‘The end of the summer holidays is a peak period for breakups. But now couples are looking for fast and amicable ways to avoid being mired in the blame game, will the law finally catch up?’
The Guardian, 23rd August 2016
‘Resolving neighbour disputes using iPhone evidence and a video hearing might be more effective than the parties travelling several miles to court, a senior government official has said, outlining significant developments to modernise the justice system.’
Law Society’s Gazette, 21st July 2016
‘In K v K (Financial Remedy Final Order prior to Decree Nisi) 2016 EWFC 23, Cobb J remitted a case for rehearing on the basis that the trial judge had made an order prior to the grant of decree nisi of divorce. The case provides a salutary warning for lawyers about the limits of the Family Court’s powers to correct what was an innocent and – at first glance – merely procedural mistake.’
Tanfield Chambers, 22nd June 2016
‘”Yasmeenah” is seeking an Islamic divorce from her husband and has turned to a Sharia council in the hope one will be granted by Islamic scholars.
This council at Birmingham Central Mosque is one of an estimated 30 established councils across the UK, often referred to as Sharia “courts”.
The BBC has been given rare access.’
BBC News, 11th July 2016
‘Workers unfairly dismissed by their employers are being denied access to justice because of new Government court fees, a cross party committee of MPs has warned. Since the new employment tribunal fees were introduced in 2013 there has been a “precipitate drop” of almost 70 per cent in the number of cases being brought, the Commons Justice committee said. It can now cost as much as £1,200 simply to bring a claim.’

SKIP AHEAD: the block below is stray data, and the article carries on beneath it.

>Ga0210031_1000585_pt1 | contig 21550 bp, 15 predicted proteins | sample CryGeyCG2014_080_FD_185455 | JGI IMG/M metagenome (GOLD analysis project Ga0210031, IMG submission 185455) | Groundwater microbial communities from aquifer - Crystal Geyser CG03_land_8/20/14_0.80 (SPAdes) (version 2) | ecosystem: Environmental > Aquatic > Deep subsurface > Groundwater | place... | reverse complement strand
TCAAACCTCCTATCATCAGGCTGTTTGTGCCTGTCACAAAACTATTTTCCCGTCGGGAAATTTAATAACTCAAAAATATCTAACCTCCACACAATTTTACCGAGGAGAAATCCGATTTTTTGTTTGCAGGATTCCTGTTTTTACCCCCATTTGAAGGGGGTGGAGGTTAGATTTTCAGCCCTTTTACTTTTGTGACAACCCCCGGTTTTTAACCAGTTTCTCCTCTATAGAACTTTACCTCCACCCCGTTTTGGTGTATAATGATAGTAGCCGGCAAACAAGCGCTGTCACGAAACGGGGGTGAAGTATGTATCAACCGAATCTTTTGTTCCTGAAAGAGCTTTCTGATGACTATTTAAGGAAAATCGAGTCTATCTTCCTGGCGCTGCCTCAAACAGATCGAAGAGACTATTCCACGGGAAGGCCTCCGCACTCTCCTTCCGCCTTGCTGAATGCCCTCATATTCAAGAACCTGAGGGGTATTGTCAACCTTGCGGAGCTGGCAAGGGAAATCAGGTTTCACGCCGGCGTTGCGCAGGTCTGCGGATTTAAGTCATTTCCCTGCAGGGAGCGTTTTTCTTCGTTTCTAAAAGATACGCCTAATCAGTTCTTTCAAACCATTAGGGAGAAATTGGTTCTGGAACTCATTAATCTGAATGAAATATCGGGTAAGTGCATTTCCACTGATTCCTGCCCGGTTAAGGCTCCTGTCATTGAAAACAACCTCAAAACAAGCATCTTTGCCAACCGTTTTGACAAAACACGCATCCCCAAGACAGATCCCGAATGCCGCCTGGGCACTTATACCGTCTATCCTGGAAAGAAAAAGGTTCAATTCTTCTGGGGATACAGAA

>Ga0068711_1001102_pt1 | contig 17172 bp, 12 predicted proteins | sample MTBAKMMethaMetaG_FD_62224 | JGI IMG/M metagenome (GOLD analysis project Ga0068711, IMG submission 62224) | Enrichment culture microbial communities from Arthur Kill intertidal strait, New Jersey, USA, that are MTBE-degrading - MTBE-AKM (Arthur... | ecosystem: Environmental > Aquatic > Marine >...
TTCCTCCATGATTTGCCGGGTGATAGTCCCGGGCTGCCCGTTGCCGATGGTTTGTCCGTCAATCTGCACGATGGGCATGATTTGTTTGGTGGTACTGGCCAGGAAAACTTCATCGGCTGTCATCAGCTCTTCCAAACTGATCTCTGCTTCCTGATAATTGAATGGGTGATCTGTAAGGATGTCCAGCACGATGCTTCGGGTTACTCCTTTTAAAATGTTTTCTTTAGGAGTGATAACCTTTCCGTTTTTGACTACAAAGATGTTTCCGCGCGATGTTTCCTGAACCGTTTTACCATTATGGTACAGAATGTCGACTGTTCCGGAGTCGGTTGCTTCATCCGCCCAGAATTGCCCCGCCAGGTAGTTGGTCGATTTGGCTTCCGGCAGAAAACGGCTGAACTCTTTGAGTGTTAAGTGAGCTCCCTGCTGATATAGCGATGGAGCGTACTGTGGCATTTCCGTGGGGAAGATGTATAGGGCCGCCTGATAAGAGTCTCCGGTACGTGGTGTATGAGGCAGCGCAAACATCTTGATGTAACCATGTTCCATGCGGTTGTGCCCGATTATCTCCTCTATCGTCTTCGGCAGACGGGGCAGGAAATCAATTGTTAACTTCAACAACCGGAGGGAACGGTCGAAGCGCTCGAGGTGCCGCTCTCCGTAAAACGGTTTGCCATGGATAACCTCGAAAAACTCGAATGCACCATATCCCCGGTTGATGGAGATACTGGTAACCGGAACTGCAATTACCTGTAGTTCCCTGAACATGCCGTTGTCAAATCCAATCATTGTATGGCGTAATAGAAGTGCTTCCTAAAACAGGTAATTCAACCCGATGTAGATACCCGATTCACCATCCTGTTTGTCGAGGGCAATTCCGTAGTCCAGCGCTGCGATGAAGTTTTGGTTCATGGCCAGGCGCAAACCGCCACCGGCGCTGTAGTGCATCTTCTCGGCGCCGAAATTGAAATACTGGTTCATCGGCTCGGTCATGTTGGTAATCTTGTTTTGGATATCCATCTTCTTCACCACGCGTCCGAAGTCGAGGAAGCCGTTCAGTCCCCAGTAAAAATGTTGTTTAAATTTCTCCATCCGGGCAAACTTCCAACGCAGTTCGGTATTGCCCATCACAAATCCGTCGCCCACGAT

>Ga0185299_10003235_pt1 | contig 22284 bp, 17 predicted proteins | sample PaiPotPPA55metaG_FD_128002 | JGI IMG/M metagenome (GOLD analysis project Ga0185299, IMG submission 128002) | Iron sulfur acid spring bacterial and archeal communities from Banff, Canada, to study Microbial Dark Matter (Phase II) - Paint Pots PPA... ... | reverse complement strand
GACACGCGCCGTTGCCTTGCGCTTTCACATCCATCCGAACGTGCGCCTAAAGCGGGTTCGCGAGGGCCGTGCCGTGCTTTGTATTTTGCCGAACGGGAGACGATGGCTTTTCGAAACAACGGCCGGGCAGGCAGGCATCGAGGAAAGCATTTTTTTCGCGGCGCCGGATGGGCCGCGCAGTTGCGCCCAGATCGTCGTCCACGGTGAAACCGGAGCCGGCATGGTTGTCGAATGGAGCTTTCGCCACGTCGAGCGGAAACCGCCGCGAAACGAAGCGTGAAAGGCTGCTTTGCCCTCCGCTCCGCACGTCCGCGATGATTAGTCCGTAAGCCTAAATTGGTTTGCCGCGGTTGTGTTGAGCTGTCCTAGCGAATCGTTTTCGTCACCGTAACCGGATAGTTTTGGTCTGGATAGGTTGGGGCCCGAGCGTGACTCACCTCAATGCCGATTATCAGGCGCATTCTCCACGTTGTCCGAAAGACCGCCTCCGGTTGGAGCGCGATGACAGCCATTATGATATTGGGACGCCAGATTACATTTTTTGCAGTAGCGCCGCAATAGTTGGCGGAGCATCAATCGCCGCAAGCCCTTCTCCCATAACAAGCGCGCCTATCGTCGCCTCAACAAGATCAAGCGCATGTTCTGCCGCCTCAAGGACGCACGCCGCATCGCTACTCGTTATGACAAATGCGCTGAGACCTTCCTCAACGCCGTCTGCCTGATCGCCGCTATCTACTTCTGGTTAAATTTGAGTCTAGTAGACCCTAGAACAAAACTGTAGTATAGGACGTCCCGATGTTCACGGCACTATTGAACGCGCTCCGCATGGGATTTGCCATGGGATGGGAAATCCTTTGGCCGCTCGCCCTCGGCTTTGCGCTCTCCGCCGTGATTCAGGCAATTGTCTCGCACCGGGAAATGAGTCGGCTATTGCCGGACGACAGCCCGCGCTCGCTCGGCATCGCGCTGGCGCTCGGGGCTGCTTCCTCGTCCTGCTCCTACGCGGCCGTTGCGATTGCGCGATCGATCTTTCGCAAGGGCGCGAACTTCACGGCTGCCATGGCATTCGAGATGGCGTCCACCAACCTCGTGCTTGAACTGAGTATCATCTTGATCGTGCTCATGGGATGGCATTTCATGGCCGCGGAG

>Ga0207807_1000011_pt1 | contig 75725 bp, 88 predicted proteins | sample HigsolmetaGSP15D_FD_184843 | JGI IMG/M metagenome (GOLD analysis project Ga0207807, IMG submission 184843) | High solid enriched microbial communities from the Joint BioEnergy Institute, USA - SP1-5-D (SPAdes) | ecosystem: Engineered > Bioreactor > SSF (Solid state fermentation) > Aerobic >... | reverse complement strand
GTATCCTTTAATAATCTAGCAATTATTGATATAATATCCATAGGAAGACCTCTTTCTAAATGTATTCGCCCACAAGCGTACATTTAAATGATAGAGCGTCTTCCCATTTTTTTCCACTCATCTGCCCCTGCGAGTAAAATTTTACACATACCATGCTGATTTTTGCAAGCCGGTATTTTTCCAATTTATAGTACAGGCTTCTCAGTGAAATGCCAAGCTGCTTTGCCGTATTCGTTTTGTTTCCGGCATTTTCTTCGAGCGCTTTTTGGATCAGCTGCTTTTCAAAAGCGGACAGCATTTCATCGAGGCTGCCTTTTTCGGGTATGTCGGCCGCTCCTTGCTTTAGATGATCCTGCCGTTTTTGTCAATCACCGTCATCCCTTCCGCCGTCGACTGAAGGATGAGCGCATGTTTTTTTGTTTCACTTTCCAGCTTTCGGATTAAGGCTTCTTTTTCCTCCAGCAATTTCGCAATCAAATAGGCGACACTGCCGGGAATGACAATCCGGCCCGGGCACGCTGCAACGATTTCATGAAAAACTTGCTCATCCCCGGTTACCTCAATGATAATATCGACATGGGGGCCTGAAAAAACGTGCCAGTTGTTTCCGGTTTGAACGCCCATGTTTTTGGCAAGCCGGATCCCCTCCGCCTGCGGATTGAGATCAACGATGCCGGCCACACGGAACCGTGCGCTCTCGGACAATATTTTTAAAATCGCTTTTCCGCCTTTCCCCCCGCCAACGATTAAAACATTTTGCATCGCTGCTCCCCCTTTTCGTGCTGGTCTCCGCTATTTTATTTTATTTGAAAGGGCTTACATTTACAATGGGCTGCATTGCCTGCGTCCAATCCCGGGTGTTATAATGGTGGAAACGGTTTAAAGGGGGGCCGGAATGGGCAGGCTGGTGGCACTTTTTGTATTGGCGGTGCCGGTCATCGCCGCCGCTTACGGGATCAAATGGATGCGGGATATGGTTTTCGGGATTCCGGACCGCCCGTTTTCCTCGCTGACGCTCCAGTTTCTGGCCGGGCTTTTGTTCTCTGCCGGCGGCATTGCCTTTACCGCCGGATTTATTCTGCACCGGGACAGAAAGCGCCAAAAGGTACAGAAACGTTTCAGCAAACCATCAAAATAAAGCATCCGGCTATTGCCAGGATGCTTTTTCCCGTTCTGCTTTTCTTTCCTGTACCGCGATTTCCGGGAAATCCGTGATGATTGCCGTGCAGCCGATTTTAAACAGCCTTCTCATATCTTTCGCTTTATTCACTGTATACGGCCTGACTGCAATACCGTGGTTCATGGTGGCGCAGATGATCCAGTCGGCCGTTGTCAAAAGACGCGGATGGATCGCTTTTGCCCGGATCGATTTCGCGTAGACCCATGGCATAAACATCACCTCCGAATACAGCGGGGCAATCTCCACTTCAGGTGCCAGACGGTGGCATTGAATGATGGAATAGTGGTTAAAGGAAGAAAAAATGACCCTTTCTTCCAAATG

The Independent, 20th June 2016
‘Not long ago I was involved in financial relief proceedings involving a couple both of whom were on their second marriage (of some 12 years duration). The wife had children in their twenties from a previous marriage. As usual, the most substantial asset was the Former Matrimonial Home, with a notional net equity of nearly £400,000. This had been purchased with funds mainly, but not quite exclusively, provided by the husband who was retired. Neither party had a high income.’
Park Square Barristers, 26th May 2016
‘Baroness Hale was primarily responsible for the introduction of compensation (SRJ v DWJ  2 FLR 176). She is a fine lawyer and judge, but she was only briefly an advocate. I am no judge at all with a degree in English, but I have argued a lot of cases. Whilst doing so I have appeared against some outstanding advocates such as Lord Wilson, the late Mrs Justice Baron, Mr Justice Mostyn and Mr Martin Pointer QC. As advocates they looked and in the case of Martin, look to persuade the court. I believe that in presenting a wife’s arguments they would all have rejected submitting that she should be compensated for gender related disadvantage. They would have done so for various reasons. Compensation is a dangerous word as it has its most natural and best established use in the law of tort. It is also manifestly insensitive. Any husband who has maintained his wife and children for, say fifteen years will be hurt and annoyed by the proposition that he should compensate his wife for the experience. He may, or may not be placated by the subsequent reference to gender related disadvantage. At least that shows compensation is a systemic concept, rather than directed at him personally. But fully expressed the words display the origin of the concept in a feminist approach to divorce. The advocate would know that some tribunals would reject the socio-legal concept; if only because another feminist analysis would give primacy to the wife’s autonomous ability to look after.’
The 36 Group, 18th May 2016